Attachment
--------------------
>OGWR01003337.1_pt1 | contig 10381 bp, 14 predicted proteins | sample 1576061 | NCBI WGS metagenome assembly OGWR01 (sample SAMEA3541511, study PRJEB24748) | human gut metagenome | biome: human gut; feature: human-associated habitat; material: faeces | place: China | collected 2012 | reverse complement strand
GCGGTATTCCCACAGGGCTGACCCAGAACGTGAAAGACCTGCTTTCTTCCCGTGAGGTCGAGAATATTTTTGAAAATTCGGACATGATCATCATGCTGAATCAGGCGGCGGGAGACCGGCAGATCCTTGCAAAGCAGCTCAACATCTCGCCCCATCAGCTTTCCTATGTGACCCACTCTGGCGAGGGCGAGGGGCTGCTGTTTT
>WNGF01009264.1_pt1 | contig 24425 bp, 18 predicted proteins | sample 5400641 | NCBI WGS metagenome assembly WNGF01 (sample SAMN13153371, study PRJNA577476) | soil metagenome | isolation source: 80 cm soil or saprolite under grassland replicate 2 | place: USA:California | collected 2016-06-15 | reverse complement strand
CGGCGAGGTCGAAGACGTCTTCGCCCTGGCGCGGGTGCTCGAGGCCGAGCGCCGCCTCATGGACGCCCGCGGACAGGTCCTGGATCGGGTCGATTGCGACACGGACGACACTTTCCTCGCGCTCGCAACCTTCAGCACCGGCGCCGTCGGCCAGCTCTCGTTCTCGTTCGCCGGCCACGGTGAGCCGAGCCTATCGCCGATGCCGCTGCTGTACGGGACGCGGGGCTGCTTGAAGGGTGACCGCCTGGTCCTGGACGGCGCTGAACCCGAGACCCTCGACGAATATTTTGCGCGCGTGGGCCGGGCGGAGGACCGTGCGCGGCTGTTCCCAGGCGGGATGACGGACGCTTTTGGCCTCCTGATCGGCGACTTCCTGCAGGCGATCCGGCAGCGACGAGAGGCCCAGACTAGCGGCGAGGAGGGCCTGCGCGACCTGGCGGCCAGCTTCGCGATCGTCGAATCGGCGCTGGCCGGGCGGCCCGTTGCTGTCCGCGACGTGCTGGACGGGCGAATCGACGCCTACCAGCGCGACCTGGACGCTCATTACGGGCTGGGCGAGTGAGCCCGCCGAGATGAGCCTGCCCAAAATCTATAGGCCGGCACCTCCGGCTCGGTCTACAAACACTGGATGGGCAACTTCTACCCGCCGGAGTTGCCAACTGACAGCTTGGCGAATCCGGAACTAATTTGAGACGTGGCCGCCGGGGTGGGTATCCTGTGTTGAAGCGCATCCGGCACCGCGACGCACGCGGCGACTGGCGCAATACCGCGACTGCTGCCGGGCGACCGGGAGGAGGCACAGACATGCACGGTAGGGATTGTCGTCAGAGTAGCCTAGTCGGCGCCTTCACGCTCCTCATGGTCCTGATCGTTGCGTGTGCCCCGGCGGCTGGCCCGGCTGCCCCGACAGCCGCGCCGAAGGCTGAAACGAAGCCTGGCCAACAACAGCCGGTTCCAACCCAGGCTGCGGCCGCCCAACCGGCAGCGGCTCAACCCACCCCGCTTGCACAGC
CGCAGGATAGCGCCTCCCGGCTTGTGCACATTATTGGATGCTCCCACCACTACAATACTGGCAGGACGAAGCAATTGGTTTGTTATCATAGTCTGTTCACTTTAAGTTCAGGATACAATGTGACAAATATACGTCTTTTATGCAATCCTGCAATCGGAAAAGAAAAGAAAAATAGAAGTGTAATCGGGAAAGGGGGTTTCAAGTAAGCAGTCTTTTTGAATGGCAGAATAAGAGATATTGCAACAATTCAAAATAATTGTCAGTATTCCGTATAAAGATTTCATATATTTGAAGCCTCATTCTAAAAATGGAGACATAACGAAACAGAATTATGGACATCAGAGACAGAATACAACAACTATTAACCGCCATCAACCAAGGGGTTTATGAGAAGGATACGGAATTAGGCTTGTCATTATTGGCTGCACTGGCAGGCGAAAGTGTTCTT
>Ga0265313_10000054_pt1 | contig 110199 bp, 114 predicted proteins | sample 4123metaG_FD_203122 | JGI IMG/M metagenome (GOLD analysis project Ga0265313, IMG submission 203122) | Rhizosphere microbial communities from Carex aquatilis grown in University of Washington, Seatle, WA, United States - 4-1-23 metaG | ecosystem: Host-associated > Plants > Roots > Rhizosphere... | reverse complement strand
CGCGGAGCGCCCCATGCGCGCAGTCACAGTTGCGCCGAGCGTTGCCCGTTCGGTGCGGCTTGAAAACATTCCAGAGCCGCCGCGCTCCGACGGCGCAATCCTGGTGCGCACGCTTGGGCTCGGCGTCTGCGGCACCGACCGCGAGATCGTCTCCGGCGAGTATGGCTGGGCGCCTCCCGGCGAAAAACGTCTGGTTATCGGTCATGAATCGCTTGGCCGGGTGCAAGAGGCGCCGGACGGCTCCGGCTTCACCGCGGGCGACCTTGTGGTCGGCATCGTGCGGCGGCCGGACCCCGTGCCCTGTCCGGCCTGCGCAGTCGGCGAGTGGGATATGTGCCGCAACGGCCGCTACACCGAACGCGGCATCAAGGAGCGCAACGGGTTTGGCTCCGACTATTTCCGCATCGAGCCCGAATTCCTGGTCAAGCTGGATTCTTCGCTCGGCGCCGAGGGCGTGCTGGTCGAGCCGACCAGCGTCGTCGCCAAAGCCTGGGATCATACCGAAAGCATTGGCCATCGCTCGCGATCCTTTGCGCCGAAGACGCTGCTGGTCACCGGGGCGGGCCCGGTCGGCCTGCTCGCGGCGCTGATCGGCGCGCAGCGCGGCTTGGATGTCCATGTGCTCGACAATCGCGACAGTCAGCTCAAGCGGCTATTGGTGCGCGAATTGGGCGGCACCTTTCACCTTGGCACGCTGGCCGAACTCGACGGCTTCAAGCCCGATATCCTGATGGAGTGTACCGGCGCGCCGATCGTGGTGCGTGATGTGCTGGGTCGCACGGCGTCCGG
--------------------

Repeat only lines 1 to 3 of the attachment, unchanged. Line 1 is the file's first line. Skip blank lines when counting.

>OGWR01003337.1_pt1 | contig 10381 bp, 14 predicted proteins | sample 1576061 | NCBI WGS metagenome assembly OGWR01 (sample SAMEA3541511, study PRJEB24748) | human gut metagenome | biome: human gut; feature: human-associated habitat; material: faeces | place: China | collected 2012 | reverse complement strand
GCGGTATTCCCACAGGGCTGACCCAGAACGTGAAAGACCTGCTTTCTTCCCGTGAGGTCGAGAATATTTTTGAAAATTCGGACATGATCATCATGCTGAATCAGGCGGCGGGAGACCGGCAGATCCTTGCAAAGCAGCTCAACATCTCGCCCCATCAGCTTTCCTATGTGACCCACTCTGGCGAGGGCGAGGGGCTGCTGTTTT
>WNGF01009264.1_pt1 | contig 24425 bp, 18 predicted proteins | sample 5400641 | NCBI WGS metagenome assembly WNGF01 (sample SAMN13153371, study PRJNA577476) | soil metagenome | isolation source: 80 cm soil or saprolite under grassland replicate 2 | place: USA:California | collected 2016-06-15 | reverse complement strand